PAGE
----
Burgess Thomson Lawyers

Independent Legal Advice

Property & Conveyancing

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When there are multiple parties involved in a legal matter it is important to seek independent legal advice. An individual involved in any matter should seek legal advice separate to others involved. In order for your document to be enforceable in court, it should be accompanied by a signed certificate authenticating that independent legal advice has been provided. For example, Financial Institutions such as Banks may require a guarantor to obtain independent legal advice before they formally approve a loan application.

Burgess Thomson are happy to provide independent advice to their clients when needed in a legal matter. We can provide advice regarding loan and mortgage documents and explain the rights and obligations of a guarantor. We will take care to ensure you have a full understanding of the agreement you are signing.


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Who should seek independent legal advice?

Any individual entering into a legal agreement or signing a contract should seek independent legal advice. It is important for the individual to have a clear understanding of the document and conditions in which they are involved. It is also important to understand the potential ramifications of being a guarantor in a binding and enforceable agreement. A lawyer is able to provide the client an objective review of the document and ensure that they have not been pressured into signing anything without sound understanding.

What is involved in getting independent legal advice?

When providing legal advice, your solicitor will need to read through all documents in question and meet with you to discuss your reasons for entering into the agreement. If you are then satisfied with the conditions of the document you are required to sign a statutory declaration that states you have received independent legal advice. All matters discussed and your statutory declaration is kept on record for future reference.

What is a guarantee?

A guarantee is a binding agreement between a lender, borrower and a guarantor. The guarantor makes a promise to the lender to pay the debt owed by the borrower if the borrower cannot do so. Many parents make personal guarantees on their children’s home loans to help their children enter the property market. This is sometimes referred to as a Family Security Guarantee. As a guarantor you make be required to offer you assets, such as your house or car, as security for the loan. If the borrower defaults, the lender would be able to sell your assets to reclaim the debt.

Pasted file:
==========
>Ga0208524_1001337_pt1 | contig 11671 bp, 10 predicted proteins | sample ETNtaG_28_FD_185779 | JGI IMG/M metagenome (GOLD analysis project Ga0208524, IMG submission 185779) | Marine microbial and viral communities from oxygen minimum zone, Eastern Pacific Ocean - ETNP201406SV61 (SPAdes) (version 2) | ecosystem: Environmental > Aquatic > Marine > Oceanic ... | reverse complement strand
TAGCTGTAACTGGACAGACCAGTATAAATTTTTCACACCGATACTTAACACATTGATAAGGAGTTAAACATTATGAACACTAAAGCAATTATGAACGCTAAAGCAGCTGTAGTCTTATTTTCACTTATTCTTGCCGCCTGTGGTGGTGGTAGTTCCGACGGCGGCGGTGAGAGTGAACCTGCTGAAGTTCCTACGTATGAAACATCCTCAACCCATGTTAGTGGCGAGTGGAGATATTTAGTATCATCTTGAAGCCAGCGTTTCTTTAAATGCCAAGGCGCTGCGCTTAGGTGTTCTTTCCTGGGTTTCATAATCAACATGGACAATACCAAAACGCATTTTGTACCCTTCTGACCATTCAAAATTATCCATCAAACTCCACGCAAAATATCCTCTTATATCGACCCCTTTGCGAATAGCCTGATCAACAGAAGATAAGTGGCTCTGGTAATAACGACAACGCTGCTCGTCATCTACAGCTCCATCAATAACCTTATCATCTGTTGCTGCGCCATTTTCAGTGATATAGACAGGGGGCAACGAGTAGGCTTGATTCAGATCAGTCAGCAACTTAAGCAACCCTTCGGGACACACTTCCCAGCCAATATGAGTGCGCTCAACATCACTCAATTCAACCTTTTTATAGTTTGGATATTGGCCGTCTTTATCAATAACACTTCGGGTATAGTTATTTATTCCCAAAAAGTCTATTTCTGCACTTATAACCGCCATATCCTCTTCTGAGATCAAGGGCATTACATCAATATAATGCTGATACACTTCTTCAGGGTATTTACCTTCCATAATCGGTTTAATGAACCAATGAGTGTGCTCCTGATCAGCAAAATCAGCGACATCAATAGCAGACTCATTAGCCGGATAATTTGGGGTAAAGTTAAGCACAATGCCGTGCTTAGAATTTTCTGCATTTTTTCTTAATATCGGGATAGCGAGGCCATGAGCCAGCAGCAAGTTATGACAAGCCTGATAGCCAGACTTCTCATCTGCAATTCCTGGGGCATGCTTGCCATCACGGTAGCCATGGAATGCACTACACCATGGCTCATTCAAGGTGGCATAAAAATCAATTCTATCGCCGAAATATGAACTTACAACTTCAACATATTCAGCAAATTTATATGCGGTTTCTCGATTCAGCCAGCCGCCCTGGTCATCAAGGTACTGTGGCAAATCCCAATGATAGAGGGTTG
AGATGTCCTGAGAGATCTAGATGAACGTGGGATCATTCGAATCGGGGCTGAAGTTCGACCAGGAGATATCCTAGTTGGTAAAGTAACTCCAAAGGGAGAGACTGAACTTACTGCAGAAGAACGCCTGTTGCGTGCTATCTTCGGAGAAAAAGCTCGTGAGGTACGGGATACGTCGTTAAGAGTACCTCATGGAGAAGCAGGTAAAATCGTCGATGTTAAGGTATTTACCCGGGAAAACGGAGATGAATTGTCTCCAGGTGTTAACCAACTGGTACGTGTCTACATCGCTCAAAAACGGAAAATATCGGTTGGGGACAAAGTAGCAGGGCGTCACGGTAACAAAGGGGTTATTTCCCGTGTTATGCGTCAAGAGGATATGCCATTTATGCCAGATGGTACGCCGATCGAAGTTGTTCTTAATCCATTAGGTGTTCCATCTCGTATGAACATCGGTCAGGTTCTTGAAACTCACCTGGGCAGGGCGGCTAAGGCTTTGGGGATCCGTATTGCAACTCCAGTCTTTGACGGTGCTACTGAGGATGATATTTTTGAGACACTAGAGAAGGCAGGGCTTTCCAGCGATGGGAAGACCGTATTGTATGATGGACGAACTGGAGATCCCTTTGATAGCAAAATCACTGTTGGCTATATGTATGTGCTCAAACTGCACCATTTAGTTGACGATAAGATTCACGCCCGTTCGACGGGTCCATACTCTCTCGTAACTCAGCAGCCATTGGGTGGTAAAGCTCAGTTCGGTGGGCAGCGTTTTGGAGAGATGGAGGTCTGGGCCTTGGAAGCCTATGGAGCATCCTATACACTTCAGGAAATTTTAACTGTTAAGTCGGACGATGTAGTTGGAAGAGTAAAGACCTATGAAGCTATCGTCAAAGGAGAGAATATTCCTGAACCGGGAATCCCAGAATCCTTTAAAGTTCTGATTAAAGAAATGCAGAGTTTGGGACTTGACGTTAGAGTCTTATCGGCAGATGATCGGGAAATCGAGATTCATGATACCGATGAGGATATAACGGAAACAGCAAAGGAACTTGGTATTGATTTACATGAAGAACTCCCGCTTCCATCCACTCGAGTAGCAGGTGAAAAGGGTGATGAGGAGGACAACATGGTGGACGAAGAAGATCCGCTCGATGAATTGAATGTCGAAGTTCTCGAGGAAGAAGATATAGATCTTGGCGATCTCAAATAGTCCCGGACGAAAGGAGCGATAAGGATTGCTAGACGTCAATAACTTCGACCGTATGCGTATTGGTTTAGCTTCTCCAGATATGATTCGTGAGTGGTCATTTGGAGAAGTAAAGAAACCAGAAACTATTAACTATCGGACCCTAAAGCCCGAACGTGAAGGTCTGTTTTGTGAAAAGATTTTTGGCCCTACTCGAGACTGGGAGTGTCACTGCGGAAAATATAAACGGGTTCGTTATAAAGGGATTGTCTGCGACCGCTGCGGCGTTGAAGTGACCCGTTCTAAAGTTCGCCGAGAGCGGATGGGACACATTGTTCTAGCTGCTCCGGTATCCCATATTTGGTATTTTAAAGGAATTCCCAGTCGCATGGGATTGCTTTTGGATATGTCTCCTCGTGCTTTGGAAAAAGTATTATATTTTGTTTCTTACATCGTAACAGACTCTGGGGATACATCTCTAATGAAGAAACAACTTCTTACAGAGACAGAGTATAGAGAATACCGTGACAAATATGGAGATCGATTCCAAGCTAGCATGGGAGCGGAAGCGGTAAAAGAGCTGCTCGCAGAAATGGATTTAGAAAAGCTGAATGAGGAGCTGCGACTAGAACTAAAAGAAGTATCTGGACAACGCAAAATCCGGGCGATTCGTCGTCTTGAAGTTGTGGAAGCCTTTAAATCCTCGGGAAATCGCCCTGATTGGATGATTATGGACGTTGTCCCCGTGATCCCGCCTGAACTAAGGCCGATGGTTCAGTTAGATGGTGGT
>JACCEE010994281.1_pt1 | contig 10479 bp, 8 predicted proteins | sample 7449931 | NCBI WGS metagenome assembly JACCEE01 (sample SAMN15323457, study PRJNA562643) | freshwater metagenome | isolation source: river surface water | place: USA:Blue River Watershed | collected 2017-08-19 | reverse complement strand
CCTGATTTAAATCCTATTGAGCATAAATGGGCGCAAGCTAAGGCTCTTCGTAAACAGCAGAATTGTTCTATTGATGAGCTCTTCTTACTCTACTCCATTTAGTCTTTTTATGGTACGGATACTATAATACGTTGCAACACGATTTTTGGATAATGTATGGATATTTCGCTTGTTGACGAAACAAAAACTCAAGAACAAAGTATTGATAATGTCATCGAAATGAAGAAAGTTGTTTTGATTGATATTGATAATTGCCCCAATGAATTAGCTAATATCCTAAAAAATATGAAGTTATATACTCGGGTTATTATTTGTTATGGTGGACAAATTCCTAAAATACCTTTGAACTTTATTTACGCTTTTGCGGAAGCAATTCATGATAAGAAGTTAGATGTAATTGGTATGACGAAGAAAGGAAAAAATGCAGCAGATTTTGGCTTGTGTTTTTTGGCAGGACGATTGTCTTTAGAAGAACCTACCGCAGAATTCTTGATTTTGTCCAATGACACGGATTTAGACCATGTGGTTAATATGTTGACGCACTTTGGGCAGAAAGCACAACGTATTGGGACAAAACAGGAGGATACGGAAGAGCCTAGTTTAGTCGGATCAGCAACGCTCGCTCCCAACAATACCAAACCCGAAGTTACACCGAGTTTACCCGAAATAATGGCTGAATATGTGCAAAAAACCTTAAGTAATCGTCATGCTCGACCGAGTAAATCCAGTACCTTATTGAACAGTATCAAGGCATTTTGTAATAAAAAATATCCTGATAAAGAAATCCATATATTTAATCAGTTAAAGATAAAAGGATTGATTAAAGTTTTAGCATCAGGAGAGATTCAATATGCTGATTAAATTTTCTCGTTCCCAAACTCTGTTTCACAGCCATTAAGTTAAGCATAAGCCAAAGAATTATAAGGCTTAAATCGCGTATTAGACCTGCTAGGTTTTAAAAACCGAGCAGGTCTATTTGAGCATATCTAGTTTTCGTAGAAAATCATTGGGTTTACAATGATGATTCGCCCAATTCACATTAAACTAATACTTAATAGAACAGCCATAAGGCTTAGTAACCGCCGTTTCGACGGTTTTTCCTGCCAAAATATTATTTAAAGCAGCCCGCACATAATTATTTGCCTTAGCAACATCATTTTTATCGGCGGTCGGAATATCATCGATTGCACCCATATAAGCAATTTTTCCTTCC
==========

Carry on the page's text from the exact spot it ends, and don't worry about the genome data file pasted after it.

What are the risks of being a guarantor?

One of the main risks is that if the borrower cannot make their monthly loan repayments, you may be required to pay instead. If the borrower defaults on the loan, the lender will most likely sell their assets first in order to recover the debt. However, if there is a shortfall, your assets could also be claimed by lender.

Acting as a guarantor may also mean that your ability to borrow may be reduced. This may be the case even if the borrower can repay the loan. You may also need the lender’s approval if you wish to sell property which has been offered as a security.

It is also important to consider that if you pay money to the lender, you may be unable to reclaim it from the borrower. If the borrower cannot afford to pay the debt, it is unlikely they will be able to pay you back.

It is also possible that you could end up with a bad credit report if both you and the borrower cannot pay back the guaranteed loan.

What if the borrower is a company?

If you are considering providing a personal guarantee for a company, there are extra things to consider. You should ensure you are aware of things such as the company’s ownership, structure, finances and forecasted revenue. You will want to ensure that the company is in a good financial position with good prospects for future revenue. This will reduce the risk of you being forced to pay the debt if the company cannot.

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